This afternoon, Virginia's attorney general admitted to wearing blackface in the past, while an accuser detailed her sexual assault allegations against the state's lieutenant governor.

Expand chart
Diagram: Lazaro Gamio/Axios

The big picture: In decades past, these allegations might not have ever become public. Now, they're impossible to dismiss. And that's not just true for public officials.

  • High-profile business leaders are being warned to run an opposition-research scan on themselves, as if they were political candidates, to search for problematic yearbook and other images from the past.
  • That advice, reported by the Wall Street Journal, reflects a sudden surge in attention to racism and #MeToo accusations, some going back decades.

Be smart: In corporations, this new scrutiny is expected to extend to new hires of senior talent, a PR executive told the WSJ.

  • "As a best practice, companies should be doing background checks on all senior level and board hires, digging in 25 years or more. 'You have to go back both virtually and physically,' [the exec] said, identifying 'high school and college activities, fraternities, nicknames, everything.'"

The bottom line: This isn't just a problem from the past, and it's not just confined to the old south.

  • Jan. 24, 2019: "Florida secretary of state resigns after photos reveal he wore blackface" (Axios)
  • Jan. 22, 2019: "University of Oklahoma says students involved in blackface video 'will not return to campus'" (CNN)
  • April 11, 2018: "Blackface Leads to Fraternity Suspension at Cal Poly in San Luis Obispo" (NYT)
  • Oct. 3, 2016: "Pennsylvania College Students Suspended Over Blackface Video" (Reuters)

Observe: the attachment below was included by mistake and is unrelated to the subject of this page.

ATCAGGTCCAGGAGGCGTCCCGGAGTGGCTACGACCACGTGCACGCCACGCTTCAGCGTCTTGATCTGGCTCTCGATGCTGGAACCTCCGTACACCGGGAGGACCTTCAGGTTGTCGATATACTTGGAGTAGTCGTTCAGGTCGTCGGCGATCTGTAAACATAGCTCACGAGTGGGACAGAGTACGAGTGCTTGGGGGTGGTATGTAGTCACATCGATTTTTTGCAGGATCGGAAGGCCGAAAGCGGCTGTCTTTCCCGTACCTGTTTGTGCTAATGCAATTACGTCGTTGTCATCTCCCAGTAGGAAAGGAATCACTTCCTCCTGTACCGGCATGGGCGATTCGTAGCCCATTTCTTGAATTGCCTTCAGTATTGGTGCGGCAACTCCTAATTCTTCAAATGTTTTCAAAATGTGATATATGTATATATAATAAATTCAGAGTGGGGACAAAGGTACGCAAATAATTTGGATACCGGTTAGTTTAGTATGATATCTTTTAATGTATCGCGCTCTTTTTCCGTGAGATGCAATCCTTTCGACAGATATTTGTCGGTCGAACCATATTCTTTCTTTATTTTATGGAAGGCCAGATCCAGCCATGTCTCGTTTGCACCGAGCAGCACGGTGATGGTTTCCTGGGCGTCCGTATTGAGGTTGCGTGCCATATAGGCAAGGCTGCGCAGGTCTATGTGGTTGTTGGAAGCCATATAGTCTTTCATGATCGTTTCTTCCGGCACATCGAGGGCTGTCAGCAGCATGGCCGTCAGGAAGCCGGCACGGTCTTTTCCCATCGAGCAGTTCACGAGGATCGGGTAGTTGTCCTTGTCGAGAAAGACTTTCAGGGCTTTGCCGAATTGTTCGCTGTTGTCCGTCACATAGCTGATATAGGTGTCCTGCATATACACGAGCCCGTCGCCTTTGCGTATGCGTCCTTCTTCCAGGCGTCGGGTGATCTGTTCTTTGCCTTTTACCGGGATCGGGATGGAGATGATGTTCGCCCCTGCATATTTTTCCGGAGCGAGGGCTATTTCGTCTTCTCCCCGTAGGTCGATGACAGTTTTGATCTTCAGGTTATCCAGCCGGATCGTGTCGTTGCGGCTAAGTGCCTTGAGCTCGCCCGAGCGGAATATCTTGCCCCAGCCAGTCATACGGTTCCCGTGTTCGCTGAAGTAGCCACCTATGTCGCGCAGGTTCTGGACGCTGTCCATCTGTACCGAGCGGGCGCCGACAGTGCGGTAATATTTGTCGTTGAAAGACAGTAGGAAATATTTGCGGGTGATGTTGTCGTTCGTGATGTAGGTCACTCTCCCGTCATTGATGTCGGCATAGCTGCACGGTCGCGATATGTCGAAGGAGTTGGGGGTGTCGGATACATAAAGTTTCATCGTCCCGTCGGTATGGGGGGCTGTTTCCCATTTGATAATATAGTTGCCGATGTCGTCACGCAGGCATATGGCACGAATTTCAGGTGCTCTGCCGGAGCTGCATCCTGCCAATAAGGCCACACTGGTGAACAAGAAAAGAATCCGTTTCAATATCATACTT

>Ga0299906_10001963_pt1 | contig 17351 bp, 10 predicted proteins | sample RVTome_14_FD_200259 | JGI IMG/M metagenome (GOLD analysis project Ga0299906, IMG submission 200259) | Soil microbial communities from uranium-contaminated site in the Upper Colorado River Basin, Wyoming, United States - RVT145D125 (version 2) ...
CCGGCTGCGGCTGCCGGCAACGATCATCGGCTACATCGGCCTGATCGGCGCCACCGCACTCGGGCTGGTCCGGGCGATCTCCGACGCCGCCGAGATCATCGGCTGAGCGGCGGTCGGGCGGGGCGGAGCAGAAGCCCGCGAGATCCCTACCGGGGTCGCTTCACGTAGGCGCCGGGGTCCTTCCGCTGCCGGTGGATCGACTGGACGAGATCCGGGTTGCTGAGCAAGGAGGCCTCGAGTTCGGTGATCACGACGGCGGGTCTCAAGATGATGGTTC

P.S. Fallout over blackface isn't just limited to those who wear the offensive garb. NBC host Megyn Kelly's show was canceled last year after she said she didn't know why wearing blackface was seen as racist.

Go deeper: Virginia's 3 highest ranking state officials all land in hot water

Go deeper

Updated 1 hour ago - Politics & Policy

Coronavirus dashboard

Illustration: Aïda Amer/Axios

  1. Politics: McConnell urges White House not to strike stimulus deal before election — Republican senators defend Fauci as Trump escalates attacks.
  2. Health: The next wave is gaining steam.
  3. Education: Schools haven't become hotspots — University of Michigan students ordered to shelter-in-place.
Updated 2 hours ago - Politics & Policy

Biden has huge cash advantage over Trump as Election Day nears

Democratic presidential nominee Joe Biden in Wilmington, Delaware, on Monday. Photo: Drew Angerer/Getty Images

Democratic presidential nominee Joe Biden had $177.3 million in the bank at the end of September, per the latest Federal Election Commission filings.

Why it matters: President Trump's re-election campaign reported having $63.1 million in the bank at the end of last month, as campaigning enters the final stretch ahead of Election Day on Nov. 3.

Court allows North Carolina mail-in ballots deadline extension

An absentee ballot election worker stuffs ballot applications at the Mecklenburg County Board of Elections office in Charlotte, North Carolina, in September. Photo: Logan Cyrus/AFP via Getty Images

North Carolina can accept absentee ballots that are postmarked Nov. 3, Election Day, until Nov. 12, a federal appeals court decided Tuesday in a 12-3 majority ruling.

Why it matters: The 4th Circuit Court of Appeals' ruling against state and national Republican leaders settles a lawsuit brought by a group representing retirees, and it could see scores of additional votes counted in the key battleground state.

Get Axios AM in your inbox

Catch up on coronavirus stories and special reports, curated by Mike Allen everyday

Please enter a valid email.

Subscription failed
Thank you for subscribing!